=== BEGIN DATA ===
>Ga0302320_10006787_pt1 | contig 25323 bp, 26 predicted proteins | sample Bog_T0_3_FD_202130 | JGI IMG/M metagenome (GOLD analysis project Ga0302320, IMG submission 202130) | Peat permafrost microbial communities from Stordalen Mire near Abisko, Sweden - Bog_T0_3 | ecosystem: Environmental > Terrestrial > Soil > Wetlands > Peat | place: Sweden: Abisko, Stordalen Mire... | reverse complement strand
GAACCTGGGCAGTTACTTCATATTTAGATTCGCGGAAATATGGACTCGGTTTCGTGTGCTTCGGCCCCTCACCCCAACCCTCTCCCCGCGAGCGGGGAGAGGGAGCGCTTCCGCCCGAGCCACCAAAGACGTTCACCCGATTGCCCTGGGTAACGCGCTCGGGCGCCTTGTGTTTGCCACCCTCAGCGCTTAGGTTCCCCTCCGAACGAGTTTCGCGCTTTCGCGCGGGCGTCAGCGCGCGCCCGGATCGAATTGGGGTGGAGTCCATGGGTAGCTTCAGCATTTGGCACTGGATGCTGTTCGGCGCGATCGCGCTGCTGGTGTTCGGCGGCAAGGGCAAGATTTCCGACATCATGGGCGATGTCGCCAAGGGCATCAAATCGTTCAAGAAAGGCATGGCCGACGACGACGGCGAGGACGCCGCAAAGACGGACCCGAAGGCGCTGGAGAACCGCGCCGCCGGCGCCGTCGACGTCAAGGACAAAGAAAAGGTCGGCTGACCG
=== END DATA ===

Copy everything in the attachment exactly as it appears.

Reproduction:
>Ga0302320_10006787_pt1 | contig 25323 bp, 26 predicted proteins | sample Bog_T0_3_FD_202130 | JGI IMG/M metagenome (GOLD analysis project Ga0302320, IMG submission 202130) | Peat permafrost microbial communities from Stordalen Mire near Abisko, Sweden - Bog_T0_3 | ecosystem: Environmental > Terrestrial > Soil > Wetlands > Peat | place: Sweden: Abisko, Stordalen Mire... | reverse complement strand
GAACCTGGGCAGTTACTTCATATTTAGATTCGCGGAAATATGGACTCGGTTTCGTGTGCTTCGGCCCCTCACCCCAACCCTCTCCCCGCGAGCGGGGAGAGGGAGCGCTTCCGCCCGAGCCACCAAAGACGTTCACCCGATTGCCCTGGGTAACGCGCTCGGGCGCCTTGTGTTTGCCACCCTCAGCGCTTAGGTTCCCCTCCGAACGAGTTTCGCGCTTTCGCGCGGGCGTCAGCGCGCGCCCGGATCGAATTGGGGTGGAGTCCATGGGTAGCTTCAGCATTTGGCACTGGATGCTGTTCGGCGCGATCGCGCTGCTGGTGTTCGGCGGCAAGGGCAAGATTTCCGACATCATGGGCGATGTCGCCAAGGGCATCAAATCGTTCAAGAAAGGCATGGCCGACGACGACGGCGAGGACGCCGCAAAGACGGACCCGAAGGCGCTGGAGAACCGCGCCGCCGGCGCCGTCGACGTCAAGGACAAAGAAAAGGTCGGCTGACCG